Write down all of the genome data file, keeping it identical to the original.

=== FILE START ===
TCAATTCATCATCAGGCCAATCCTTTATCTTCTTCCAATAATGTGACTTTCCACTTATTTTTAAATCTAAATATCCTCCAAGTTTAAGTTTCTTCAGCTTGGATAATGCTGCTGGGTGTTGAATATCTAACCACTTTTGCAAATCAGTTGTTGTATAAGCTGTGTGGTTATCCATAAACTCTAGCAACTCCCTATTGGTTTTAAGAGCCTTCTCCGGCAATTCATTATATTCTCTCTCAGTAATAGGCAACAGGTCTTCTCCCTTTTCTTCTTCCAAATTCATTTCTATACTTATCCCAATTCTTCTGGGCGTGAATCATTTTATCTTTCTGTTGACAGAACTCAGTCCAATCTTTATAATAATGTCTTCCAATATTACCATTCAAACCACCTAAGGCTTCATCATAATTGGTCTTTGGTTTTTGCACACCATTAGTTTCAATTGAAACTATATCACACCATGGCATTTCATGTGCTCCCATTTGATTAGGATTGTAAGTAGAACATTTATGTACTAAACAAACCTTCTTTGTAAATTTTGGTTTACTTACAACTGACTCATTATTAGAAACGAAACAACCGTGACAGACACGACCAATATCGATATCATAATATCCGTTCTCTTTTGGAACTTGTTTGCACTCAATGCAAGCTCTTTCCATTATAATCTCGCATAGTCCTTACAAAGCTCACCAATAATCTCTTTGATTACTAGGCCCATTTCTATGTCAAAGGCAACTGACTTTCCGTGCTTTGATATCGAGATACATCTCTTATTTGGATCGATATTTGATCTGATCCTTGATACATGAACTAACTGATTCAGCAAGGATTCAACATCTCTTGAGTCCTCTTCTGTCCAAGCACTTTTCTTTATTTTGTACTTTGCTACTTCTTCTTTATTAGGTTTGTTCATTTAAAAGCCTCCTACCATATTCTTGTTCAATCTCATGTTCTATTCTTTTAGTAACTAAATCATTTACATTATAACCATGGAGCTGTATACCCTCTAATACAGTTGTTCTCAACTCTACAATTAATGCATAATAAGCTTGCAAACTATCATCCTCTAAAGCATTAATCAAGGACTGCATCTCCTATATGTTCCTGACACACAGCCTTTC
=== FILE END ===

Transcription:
TCAATTCATCATCAGGCCAATCCTTTATCTTCTTCCAATAATGTGACTTTCCACTTATTTTTAAATCTAAATATCCTCCAAGTTTAAGTTTCTTCAGCTTGGATAATGCTGCTGGGTGTTGAATATCTAACCACTTTTGCAAATCAGTTGTTGTATAAGCTGTGTGGTTATCCATAAACTCTAGCAACTCCCTATTGGTTTTAAGAGCCTTCTCCGGCAATTCATTATATTCTCTCTCAGTAATAGGCAACAGGTCTTCTCCCTTTTCTTCTTCCAAATTCATTTCTATACTTATCCCAATTCTTCTGGGCGTGAATCATTTTATCTTTCTGTTGACAGAACTCAGTCCAATCTTTATAATAATGTCTTCCAATATTACCATTCAAACCACCTAAGGCTTCATCATAATTGGTCTTTGGTTTTTGCACACCATTAGTTTCAATTGAAACTATATCACACCATGGCATTTCATGTGCTCCCATTTGATTAGGATTGTAAGTAGAACATTTATGTACTAAACAAACCTTCTTTGTAAATTTTGGTTTACTTACAACTGACTCATTATTAGAAACGAAACAACCGTGACAGACACGACCAATATCGATATCATAATATCCGTTCTCTTTTGGAACTTGTTTGCACTCAATGCAAGCTCTTTCCATTATAATCTCGCATAGTCCTTACAAAGCTCACCAATAATCTCTTTGATTACTAGGCCCATTTCTATGTCAAAGGCAACTGACTTTCCGTGCTTTGATATCGAGATACATCTCTTATTTGGATCGATATTTGATCTGATCCTTGATACATGAACTAACTGATTCAGCAAGGATTCAACATCTCTTGAGTCCTCTTCTGTCCAAGCACTTTTCTTTATTTTGTACTTTGCTACTTCTTCTTTATTAGGTTTGTTCATTTAAAAGCCTCCTACCATATTCTTGTTCAATCTCATGTTCTATTCTTTTAGTAACTAAATCATTTACATTATAACCATGGAGCTGTATACCCTCTAATACAGTTGTTCTCAACTCTACAATTAATGCATAATAAGCTTGCAAACTATCATCCTCTAAAGCATTAATCAAGGACTGCATCTCCTATATGTTCCTGACACACAGCCTTTC